Deborah Crooks offers a follow up to her 2016 EP Beauty Everywhere with her latest album The Department of the West. Exploring a range of topics, she fills you with Americana sounds mixed with alt-country and acoustic rock. Drawing on personal experiences, each track touches on a different topic and looks at the placed that have shaped her into who she is today. We sat down with Deborah Crooks to talk about the album, solo work versus being in a band, creative processes and much more!
OSR: After considering becoming a field biologist, you started a career as a journalist. What changed to make you want to make music?
Crooks: I’ve loved music, writing and creating things since I was a child but I didn’t get any encouragement in a musical direction then and didn’t think it was an option for me. Journalism led me back to creative writing and that started to crack me open. Seeing Ani DiFranco and Shawn Colvin perform live inspired me to write lyrics.
When a job, then a significant relationship ended amid a lot of drama, I got rid of most of my things, drove across the country, back home to California, thinking ‘fuck it, I’m going to do what I want and write and sing.’ Grief and disillusionment can be empowering!
OSR: Your album The Department of the West was released last year. Does the album have a backstory? The tracks touch on a range of topics, what was your creative process for such a diverse album?
Crooks: I wrote most of the songs over two songwriting retreats in the mountains of Idaho. Many of the songs are about reckoning with the American West, it’s history, natural and otherwise, as well as my personal connection to it. I’m a California native who grew up in a rural area with a deep love and connection to the natural world. Land and land ownership were always important in my family. My father’s side has been in the US for a while, with most generations fighting in the various wars of this country, from Civil to WWII. I grew up thinking it was always the ‘good side’ (Union). But those wars, sadly, included the Indian Wars which devastated the native population. There’s no good side to that or any war. During the course of writing, the #metoo movement got going so that of course influenced a song (Long Roads) and someone I loved passed away which led me to write another (The Other Side).
OSR: How different is this album to the music you have released with the band Bay Station?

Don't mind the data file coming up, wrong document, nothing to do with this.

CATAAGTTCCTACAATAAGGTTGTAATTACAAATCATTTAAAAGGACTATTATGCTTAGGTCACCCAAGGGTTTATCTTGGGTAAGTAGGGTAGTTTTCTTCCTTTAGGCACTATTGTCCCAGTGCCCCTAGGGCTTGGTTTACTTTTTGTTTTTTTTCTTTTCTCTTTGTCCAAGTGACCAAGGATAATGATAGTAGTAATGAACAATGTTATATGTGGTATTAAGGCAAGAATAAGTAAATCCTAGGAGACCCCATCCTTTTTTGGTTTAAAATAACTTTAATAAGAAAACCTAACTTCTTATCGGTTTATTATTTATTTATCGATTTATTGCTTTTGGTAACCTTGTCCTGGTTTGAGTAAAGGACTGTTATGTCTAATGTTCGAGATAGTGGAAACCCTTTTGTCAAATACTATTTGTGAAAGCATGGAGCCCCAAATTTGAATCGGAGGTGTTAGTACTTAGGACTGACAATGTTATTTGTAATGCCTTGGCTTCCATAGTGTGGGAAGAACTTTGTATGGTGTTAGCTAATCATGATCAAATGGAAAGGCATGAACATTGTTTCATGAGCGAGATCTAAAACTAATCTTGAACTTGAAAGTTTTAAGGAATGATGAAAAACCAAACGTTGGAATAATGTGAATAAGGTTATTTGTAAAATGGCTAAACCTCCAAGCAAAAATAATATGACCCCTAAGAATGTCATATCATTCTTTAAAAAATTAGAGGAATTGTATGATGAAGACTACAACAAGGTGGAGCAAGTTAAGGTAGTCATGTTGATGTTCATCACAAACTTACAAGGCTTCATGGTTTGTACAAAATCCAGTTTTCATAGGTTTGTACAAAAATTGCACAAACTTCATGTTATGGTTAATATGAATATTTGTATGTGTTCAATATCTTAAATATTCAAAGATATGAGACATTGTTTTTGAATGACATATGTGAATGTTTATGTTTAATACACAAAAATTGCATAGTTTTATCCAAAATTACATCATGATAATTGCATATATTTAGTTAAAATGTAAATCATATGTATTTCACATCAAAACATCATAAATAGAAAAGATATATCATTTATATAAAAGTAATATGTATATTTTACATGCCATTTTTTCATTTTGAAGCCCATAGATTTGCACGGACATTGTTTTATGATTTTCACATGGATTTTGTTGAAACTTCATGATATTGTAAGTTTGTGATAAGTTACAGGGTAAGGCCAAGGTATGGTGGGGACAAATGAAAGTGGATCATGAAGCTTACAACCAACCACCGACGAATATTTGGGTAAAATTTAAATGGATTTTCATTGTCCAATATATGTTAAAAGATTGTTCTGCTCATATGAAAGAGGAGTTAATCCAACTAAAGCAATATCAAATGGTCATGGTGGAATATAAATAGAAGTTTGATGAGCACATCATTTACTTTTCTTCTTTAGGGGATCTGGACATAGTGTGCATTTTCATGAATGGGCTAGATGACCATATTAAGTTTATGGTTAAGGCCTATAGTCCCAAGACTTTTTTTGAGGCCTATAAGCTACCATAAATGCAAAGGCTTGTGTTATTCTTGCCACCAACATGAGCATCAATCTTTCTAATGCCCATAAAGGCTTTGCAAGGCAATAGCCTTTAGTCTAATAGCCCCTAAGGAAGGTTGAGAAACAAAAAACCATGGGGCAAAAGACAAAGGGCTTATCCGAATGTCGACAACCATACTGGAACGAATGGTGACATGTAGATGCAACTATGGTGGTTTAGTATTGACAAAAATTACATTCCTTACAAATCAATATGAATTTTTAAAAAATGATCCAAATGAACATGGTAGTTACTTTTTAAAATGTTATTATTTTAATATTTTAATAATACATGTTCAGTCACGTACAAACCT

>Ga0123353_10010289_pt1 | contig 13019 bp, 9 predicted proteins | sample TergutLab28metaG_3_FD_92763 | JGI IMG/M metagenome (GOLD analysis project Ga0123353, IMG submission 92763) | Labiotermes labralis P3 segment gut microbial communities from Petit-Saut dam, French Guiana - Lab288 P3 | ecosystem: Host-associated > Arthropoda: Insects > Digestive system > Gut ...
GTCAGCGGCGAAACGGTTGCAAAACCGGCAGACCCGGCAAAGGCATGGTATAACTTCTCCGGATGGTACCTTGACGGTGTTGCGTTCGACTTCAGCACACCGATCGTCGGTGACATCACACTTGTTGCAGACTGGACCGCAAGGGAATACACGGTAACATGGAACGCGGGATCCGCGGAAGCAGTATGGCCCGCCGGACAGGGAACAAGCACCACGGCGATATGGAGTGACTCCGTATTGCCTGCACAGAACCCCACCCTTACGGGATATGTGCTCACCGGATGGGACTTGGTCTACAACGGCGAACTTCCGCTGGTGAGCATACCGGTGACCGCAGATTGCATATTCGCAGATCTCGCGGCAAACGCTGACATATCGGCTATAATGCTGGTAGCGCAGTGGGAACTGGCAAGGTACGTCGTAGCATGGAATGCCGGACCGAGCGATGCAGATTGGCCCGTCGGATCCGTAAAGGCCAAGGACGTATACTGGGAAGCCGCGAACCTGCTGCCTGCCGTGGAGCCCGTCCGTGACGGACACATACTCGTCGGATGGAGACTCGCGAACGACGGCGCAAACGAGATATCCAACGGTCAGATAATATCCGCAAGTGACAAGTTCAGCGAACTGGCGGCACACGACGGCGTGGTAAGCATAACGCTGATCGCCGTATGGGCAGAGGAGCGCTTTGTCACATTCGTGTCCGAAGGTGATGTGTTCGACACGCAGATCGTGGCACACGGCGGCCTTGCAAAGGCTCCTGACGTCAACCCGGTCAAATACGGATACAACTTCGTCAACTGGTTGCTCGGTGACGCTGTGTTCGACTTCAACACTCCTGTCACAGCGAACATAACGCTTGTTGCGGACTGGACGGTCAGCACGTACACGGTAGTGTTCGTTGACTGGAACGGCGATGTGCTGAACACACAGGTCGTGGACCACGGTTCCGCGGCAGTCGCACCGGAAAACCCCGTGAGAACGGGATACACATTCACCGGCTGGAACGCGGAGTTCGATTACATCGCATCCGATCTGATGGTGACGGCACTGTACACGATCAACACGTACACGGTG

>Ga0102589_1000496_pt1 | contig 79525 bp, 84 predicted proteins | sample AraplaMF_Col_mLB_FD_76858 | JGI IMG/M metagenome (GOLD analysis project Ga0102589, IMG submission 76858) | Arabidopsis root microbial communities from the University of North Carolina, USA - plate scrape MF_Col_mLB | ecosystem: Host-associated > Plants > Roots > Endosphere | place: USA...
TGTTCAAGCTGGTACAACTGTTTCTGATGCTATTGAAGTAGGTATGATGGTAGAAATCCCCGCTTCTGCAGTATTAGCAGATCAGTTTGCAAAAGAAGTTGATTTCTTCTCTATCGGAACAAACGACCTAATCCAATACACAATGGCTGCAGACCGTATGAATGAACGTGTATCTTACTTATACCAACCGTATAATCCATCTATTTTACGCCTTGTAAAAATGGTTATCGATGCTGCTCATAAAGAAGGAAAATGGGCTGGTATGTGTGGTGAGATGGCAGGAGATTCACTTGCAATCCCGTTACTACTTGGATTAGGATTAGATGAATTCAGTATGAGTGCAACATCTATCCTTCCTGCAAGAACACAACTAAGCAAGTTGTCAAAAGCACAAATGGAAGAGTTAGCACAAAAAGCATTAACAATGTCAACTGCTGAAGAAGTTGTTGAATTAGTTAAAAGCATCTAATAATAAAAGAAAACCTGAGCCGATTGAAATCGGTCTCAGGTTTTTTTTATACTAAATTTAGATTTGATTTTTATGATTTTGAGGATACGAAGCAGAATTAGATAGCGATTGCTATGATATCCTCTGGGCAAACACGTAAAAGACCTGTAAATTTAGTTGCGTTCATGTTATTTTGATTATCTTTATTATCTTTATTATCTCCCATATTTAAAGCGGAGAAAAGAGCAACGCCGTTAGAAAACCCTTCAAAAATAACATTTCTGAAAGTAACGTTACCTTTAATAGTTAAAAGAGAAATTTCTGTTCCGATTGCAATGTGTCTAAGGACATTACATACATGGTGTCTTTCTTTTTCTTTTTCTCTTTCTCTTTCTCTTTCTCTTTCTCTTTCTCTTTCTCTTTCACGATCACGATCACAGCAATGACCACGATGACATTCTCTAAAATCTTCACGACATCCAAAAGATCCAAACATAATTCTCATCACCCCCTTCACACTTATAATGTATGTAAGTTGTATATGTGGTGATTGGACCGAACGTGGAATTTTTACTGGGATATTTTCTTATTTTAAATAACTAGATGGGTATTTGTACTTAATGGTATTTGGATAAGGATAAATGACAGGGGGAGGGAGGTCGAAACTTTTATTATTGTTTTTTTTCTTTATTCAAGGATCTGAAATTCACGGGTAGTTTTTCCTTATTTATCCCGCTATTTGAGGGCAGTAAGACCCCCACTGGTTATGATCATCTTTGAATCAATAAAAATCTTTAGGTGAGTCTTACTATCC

Crooks: These songs are all penned by me exclusively, and I recorded them with a different band. It’s still Americana, but the material is more personal. It’s a ‘solo’ project, though of course, I couldn’t have done it with a bunch of people! Bay Station is my project with my husband Kwame Copeland where most everything is co-written.
OSR: There are a few artists who play on the album with you including Kwame Copeland from Bay Station. How did you connect with them?
Crooks: I originally met Kwame many years ago in the San Francisco songwriter scene. We crossed paths at a popular open mic at The Bazaar Cafe, then we were in a songwriting group together for many years. He started playing in my band, and after another while, we finally got together! Everyone else I’ve likewise met organically through playing music in the Bay Area or seeming them play and appreciating what they did.
OSR: Is there a track that holds a special place in your heart?
Crooks: Well, they’re all pretty much from my heart! I think ‘Let the River do the Running’ is my favourite to play while ‘Long Roads’ felt meaningful to write.
OSR: If people could remember one thing about your music, what would you like that to be?
Crooks: That it’s authentic and deeply felt.
OSR: As this is your fourth full-length album, how do you feel it compares to your last three?
Crooks: I think it’s the most realised overall. For a long time, I think my writing was far ahead of my singing and performing.
OSR: How different do you find the creative process when creating your solo music compared to working with a band?
Crooks: I write most of my music myself. Working with a band, at its best, is fun, playful and empowers the song further. I love hearing great players interpret and enhance my songs with their instruments.
OSR: Do you have any exciting plans for the next 12 months?
Crooks: Bay Station is putting a finishing touches on a 6-song EP I’m thinking is sounding pretty great. That should be out digitally sometime in the spring along with several videos. In a different year, I might have also said: “I’m planning a tour” or “I’m playing x, y or z,” but my main plan is to stay home, stay healthy and keep working on a musical I started last year as well as other songs as they arrive. I’ll likely release those to YouTube as a go and see what I’ve got once we’re able to get into studios together safely again.